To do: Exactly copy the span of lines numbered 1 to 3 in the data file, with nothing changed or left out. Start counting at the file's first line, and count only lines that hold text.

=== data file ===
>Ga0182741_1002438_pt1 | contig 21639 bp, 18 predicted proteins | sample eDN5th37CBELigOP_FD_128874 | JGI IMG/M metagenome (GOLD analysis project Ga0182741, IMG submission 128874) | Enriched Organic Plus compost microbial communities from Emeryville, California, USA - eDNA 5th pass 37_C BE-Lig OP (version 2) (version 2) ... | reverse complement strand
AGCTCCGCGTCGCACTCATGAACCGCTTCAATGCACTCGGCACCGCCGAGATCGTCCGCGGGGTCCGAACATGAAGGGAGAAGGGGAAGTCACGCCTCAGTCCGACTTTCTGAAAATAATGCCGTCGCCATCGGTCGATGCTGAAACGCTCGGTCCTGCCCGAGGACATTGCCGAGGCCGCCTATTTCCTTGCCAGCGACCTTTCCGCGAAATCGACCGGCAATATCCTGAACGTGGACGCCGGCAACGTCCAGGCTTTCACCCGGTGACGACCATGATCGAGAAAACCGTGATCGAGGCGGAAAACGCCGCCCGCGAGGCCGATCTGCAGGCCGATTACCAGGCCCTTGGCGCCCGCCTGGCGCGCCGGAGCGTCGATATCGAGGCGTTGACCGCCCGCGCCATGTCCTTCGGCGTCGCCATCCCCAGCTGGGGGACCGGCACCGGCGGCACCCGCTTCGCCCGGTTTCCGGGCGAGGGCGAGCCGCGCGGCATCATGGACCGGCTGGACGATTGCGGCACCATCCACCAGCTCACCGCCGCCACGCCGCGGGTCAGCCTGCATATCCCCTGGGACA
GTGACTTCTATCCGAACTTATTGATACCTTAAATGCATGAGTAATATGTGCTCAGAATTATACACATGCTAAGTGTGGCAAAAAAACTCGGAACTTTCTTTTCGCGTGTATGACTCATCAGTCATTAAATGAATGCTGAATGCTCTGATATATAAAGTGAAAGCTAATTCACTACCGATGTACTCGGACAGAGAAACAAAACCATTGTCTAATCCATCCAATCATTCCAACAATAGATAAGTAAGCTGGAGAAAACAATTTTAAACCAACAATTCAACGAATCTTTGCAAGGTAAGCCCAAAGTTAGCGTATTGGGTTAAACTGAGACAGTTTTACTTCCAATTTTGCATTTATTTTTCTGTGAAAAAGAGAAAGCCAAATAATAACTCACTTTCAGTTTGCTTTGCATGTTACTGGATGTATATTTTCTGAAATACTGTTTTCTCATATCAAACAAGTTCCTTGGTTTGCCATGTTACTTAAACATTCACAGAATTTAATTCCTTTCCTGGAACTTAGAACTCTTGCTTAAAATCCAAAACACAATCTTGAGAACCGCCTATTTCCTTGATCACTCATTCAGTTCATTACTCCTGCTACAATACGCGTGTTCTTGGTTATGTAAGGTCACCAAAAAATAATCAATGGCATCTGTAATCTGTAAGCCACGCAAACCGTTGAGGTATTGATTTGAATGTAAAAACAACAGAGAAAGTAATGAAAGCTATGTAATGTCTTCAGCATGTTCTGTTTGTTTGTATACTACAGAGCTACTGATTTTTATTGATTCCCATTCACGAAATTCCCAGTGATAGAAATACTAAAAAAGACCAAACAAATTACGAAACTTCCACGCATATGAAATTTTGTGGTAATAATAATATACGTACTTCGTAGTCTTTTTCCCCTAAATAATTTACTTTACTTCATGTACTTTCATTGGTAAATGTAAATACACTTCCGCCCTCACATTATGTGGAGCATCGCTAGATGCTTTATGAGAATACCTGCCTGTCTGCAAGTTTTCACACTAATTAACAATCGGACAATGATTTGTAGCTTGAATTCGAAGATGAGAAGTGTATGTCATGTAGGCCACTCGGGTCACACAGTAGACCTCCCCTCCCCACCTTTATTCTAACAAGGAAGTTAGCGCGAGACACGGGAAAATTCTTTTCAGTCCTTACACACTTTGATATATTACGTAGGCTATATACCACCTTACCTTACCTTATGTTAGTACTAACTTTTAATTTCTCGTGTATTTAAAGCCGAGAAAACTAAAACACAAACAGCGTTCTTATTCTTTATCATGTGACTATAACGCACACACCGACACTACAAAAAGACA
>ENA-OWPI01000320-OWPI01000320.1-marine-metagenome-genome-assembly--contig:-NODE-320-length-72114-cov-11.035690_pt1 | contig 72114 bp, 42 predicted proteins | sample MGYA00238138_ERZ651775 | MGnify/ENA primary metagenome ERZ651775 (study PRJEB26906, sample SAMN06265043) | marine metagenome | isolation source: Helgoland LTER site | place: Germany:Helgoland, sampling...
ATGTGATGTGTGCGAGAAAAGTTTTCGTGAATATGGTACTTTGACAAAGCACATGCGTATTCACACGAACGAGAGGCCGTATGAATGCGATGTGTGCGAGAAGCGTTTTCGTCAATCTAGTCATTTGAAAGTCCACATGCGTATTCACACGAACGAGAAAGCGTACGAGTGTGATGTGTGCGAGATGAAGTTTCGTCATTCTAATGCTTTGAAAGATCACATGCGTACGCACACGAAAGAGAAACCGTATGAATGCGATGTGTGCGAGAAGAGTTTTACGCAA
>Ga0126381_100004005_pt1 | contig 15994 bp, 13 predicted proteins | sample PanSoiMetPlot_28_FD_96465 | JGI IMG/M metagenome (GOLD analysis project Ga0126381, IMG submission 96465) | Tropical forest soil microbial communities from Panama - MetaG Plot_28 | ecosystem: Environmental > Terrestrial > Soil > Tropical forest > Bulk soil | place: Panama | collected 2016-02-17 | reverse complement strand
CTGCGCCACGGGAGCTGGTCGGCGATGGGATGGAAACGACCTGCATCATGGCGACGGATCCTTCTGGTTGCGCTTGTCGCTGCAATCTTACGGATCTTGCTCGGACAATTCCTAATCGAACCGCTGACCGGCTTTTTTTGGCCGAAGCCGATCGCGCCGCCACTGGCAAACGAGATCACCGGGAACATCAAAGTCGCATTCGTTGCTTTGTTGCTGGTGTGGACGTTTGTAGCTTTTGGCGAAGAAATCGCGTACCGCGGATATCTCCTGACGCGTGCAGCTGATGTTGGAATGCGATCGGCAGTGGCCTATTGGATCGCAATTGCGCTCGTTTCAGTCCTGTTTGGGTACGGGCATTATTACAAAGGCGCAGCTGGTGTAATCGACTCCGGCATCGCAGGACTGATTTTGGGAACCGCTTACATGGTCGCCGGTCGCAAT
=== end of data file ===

>Ga0182741_1002438_pt1 | contig 21639 bp, 18 predicted proteins | sample eDN5th37CBELigOP_FD_128874 | JGI IMG/M metagenome (GOLD analysis project Ga0182741, IMG submission 128874) | Enriched Organic Plus compost microbial communities from Emeryville, California, USA - eDNA 5th pass 37_C BE-Lig OP (version 2) (version 2) ... | reverse complement strand
AGCTCCGCGTCGCACTCATGAACCGCTTCAATGCACTCGGCACCGCCGAGATCGTCCGCGGGGTCCGAACATGAAGGGAGAAGGGGAAGTCACGCCTCAGTCCGACTTTCTGAAAATAATGCCGTCGCCATCGGTCGATGCTGAAACGCTCGGTCCTGCCCGAGGACATTGCCGAGGCCGCCTATTTCCTTGCCAGCGACCTTTCCGCGAAATCGACCGGCAATATCCTGAACGTGGACGCCGGCAACGTCCAGGCTTTCACCCGGTGACGACCATGATCGAGAAAACCGTGATCGAGGCGGAAAACGCCGCCCGCGAGGCCGATCTGCAGGCCGATTACCAGGCCCTTGGCGCCCGCCTGGCGCGCCGGAGCGTCGATATCGAGGCGTTGACCGCCCGCGCCATGTCCTTCGGCGTCGCCATCCCCAGCTGGGGGACCGGCACCGGCGGCACCCGCTTCGCCCGGTTTCCGGGCGAGGGCGAGCCGCGCGGCATCATGGACCGGCTGGACGATTGCGGCACCATCCACCAGCTCACCGCCGCCACGCCGCGGGTCAGCCTGCATATCCCCTGGGACA
GTGACTTCTATCCGAACTTATTGATACCTTAAATGCATGAGTAATATGTGCTCAGAATTATACACATGCTAAGTGTGGCAAAAAAACTCGGAACTTTCTTTTCGCGTGTATGACTCATCAGTCATTAAATGAATGCTGAATGCTCTGATATATAAAGTGAAAGCTAATTCACTACCGATGTACTCGGACAGAGAAACAAAACCATTGTCTAATCCATCCAATCATTCCAACAATAGATAAGTAAGCTGGAGAAAACAATTTTAAACCAACAATTCAACGAATCTTTGCAAGGTAAGCCCAAAGTTAGCGTATTGGGTTAAACTGAGACAGTTTTACTTCCAATTTTGCATTTATTTTTCTGTGAAAAAGAGAAAGCCAAATAATAACTCACTTTCAGTTTGCTTTGCATGTTACTGGATGTATATTTTCTGAAATACTGTTTTCTCATATCAAACAAGTTCCTTGGTTTGCCATGTTACTTAAACATTCACAGAATTTAATTCCTTTCCTGGAACTTAGAACTCTTGCTTAAAATCCAAAACACAATCTTGAGAACCGCCTATTTCCTTGATCACTCATTCAGTTCATTACTCCTGCTACAATACGCGTGTTCTTGGTTATGTAAGGTCACCAAAAAATAATCAATGGCATCTGTAATCTGTAAGCCACGCAAACCGTTGAGGTATTGATTTGAATGTAAAAACAACAGAGAAAGTAATGAAAGCTATGTAATGTCTTCAGCATGTTCTGTTTGTTTGTATACTACAGAGCTACTGATTTTTATTGATTCCCATTCACGAAATTCCCAGTGATAGAAATACTAAAAAAGACCAAACAAATTACGAAACTTCCACGCATATGAAATTTTGTGGTAATAATAATATACGTACTTCGTAGTCTTTTTCCCCTAAATAATTTACTTTACTTCATGTACTTTCATTGGTAAATGTAAATACACTTCCGCCCTCACATTATGTGGAGCATCGCTAGATGCTTTATGAGAATACCTGCCTGTCTGCAAGTTTTCACACTAATTAACAATCGGACAATGATTTGTAGCTTGAATTCGAAGATGAGAAGTGTATGTCATGTAGGCCACTCGGGTCACACAGTAGACCTCCCCTCCCCACCTTTATTCTAACAAGGAAGTTAGCGCGAGACACGGGAAAATTCTTTTCAGTCCTTACACACTTTGATATATTACGTAGGCTATATACCACCTTACCTTACCTTATGTTAGTACTAACTTTTAATTTCTCGTGTATTTAAAGCCGAGAAAACTAAAACACAAACAGCGTTCTTATTCTTTATCATGTGACTATAACGCACACACCGACACTACAAAAAGACA